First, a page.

Travel Weekly's Cruise E-Letter: Nov. 18, 2003

AN INQUIRY OPENED into the fatal collapse of a gangway that connected the Queen Mary 2 with the shoreside embankment at the Chantiers de l'Atlantique shipyard in Saint-Nazaire, France. According to Chantiers' parent company Alstom, 15 people, including seven workers on the QM2, died from injuries caused by the sudden gangway collapse Nov. 15, and another 28 were hospitalized. French president Jacques Chirac visited the yard Nov. 16 to visit with family members. Cunard Line, which won't take delivery of the Queen until late December, issued a statement offering its "deepest sympathies to those who were killed or injured." Endel, a French company that set up the gangway, also expressed condolences and said it would cooperate in the investigation. The ship is still scheduled to sail its maiden voyage Jan. 12.

STAR CRUISES turned a $58.6 million profit in the third quarter, up 4.3% from third-quarter 2002, on slightly lower revenue of $437.5 million. The Asia-based cruise operator, which owns Norwegian Cruise Line and Orient Lines, included in its third-quarter results a $9.2 million loss-of-hire insurance payout related to the Norway's boiler explosion in May. Net yield for the NCL Group, which comprises NCL and Orient, was up 1.6%, and occupancy rates were 106.8%, one percentage point down from third-quarter 2002.

WHITHER NORWAY? NCL's liner has been out of service since a boiler explosion damaged it in late May, and the company hasn't yet revealed its plans for the ship. But one analyst, Robin Farley with UBS Investment Research, said NCL is in discussions with insurers -- and is also considering alternative uses for the Norway, including sending it to the Star Cruises brand. NCL declined to comment.

HOLLAND AMERICA LINE'S $225 million upgrade program is "unprecedented," Stein Kruse, HAL's newly-named president, told Travel Weekly. "Kirk [Lanterman, the CEO], David [Giersdorf, the executive vice president, sales and marketing] and I talked about how to energize ourselves a little bit," Kruse said. After meetings, focus groups, consultants and several months of planning, the Signature of Excellence plan -- with about 50 or 60 different components -- took shape. Some updates...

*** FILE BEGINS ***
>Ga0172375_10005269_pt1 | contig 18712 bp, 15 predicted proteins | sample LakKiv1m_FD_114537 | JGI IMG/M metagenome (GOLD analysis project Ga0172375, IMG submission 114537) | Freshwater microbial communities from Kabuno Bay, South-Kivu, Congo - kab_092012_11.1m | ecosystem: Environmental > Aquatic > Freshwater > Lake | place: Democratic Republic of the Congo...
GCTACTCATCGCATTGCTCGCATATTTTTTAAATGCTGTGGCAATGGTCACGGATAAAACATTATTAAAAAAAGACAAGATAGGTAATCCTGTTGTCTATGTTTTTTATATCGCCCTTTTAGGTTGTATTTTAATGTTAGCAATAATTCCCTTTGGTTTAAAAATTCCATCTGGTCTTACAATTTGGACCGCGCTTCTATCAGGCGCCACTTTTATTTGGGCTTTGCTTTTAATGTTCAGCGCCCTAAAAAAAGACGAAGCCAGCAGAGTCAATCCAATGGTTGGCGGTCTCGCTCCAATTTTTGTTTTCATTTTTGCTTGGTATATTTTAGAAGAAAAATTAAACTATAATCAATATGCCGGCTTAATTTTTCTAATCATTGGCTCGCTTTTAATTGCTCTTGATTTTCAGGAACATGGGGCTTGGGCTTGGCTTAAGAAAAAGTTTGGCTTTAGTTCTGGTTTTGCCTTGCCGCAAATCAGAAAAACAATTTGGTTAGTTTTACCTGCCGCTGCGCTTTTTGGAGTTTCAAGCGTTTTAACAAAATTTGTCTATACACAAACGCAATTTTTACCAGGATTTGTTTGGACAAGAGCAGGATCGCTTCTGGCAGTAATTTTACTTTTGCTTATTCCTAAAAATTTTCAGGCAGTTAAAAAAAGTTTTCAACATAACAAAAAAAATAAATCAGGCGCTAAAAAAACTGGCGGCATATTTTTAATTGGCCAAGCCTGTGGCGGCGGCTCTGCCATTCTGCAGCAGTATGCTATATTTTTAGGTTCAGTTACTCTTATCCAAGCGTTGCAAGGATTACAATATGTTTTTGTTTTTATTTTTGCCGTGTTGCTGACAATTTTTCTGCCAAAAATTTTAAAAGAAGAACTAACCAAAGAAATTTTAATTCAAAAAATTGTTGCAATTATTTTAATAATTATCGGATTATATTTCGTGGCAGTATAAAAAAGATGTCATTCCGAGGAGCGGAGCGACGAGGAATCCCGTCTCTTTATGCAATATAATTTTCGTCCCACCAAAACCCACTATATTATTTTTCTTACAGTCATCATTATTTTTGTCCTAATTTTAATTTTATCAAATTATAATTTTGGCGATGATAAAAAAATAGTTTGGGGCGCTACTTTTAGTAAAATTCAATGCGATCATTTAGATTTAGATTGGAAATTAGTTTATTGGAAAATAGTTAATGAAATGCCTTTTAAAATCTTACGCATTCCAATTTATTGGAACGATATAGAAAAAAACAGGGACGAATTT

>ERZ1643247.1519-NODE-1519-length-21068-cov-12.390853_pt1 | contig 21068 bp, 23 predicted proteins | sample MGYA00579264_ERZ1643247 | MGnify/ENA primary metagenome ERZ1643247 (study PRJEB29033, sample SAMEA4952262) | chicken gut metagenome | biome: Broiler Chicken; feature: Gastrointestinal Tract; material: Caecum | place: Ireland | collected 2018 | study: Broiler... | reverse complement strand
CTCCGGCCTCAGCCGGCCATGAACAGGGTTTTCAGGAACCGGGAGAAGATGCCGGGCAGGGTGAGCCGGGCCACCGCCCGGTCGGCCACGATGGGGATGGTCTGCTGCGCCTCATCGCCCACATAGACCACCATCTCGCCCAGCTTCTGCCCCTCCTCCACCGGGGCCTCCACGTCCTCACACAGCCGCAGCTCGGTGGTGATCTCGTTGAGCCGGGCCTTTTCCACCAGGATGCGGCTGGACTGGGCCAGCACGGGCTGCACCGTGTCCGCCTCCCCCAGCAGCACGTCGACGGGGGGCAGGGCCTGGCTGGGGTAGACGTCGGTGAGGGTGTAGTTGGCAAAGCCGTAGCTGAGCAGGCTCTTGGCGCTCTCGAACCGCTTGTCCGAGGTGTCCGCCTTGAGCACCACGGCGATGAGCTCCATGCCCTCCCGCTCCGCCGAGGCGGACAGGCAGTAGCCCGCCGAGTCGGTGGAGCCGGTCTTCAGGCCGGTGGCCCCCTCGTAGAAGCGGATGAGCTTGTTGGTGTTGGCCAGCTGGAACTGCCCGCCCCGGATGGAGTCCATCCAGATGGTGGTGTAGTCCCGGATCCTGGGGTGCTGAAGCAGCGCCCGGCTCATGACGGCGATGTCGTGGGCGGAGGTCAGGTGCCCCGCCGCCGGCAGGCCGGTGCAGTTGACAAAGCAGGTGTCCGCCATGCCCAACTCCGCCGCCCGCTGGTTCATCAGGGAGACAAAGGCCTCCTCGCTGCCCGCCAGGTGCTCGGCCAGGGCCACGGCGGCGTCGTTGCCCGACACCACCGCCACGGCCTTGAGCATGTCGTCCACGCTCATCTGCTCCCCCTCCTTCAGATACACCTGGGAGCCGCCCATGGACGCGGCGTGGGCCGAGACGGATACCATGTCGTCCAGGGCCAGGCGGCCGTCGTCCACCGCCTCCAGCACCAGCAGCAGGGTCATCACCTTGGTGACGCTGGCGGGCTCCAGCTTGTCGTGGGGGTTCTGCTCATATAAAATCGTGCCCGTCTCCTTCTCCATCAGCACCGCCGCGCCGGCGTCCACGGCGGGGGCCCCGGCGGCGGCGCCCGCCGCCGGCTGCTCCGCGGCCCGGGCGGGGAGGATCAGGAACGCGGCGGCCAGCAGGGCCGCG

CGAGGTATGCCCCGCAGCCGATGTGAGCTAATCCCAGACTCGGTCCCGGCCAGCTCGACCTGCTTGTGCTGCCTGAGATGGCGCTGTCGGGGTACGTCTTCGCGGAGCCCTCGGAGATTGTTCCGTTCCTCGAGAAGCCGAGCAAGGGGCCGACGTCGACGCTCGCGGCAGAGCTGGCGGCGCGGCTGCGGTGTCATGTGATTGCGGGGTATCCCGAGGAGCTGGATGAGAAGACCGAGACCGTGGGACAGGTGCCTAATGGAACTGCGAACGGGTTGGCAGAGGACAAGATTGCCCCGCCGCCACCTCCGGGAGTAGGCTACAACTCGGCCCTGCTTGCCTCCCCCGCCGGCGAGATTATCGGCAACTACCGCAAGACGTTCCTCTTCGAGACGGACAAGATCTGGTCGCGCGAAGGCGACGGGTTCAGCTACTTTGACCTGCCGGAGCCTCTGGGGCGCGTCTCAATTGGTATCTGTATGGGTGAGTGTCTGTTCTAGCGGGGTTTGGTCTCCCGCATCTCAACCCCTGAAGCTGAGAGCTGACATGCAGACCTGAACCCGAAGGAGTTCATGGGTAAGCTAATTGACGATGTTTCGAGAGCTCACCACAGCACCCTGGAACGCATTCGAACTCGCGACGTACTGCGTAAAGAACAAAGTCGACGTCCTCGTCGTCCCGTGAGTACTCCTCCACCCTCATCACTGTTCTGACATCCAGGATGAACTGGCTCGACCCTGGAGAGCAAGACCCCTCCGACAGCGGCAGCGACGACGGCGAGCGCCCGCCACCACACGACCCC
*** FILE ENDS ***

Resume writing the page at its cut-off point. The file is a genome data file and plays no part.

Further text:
... HAL IS TESTING its new dinner schedule on the Veendam and Zuiderdam in preparation for a fleetwide rollout. There will be four restaurant times, instead of just two, which would overlap each other as the evening goes on.

... SOME OF THE NEW STUFF will be geared toward the younger market, and to children in particular. Kruse said a focus is to add dedicated kids facilities to the older HAL ships and to put activities that "skews to a younger demographic" on the line's private island. Look for wave runners, a stingray city and an aquapark on Half Moon Cay.

... HAL ALSO INTRODUCED an early check-in program for embarking guests, bumping passengers' boarding time up to 11:30 a.m. HAL passengers can hang out on the Lido deck [suite guests will be shown to the concierge-level Neptune Lounge] or make spa, shore excursion or restaurant reservations, until their cabins are ready.

WINDSTAR CRUISES began a $6 million refurbishment last week, starting with wet-dock work on its 308-passenger Wind Surf. All three of the line's ships will get an overhaul: new soft goods, public- room renovations, pool-deck upgrades, spa and exercise-room enhancements and new technology goodies like DVDs and flat-screen TVs.

NEW BERTHS...

... THE MARINER OF THE SEAS departed on its inaugural cruise Nov. 16, after a christening ceremony where Olympian Jean Driscoll was the godmother. The Mariner will offer alternating, year-round, seven-day cruises to the eastern and western Caribbean from Port Canaveral, Fla.

... COSTA CRUISES, meanwhile, took delivery of its largest ship to date, the 105,000-ton Costa Fortuna. Inaugural events take place this week and culminate with a christening ceremony Nov. 22 in Genoa, Italy.

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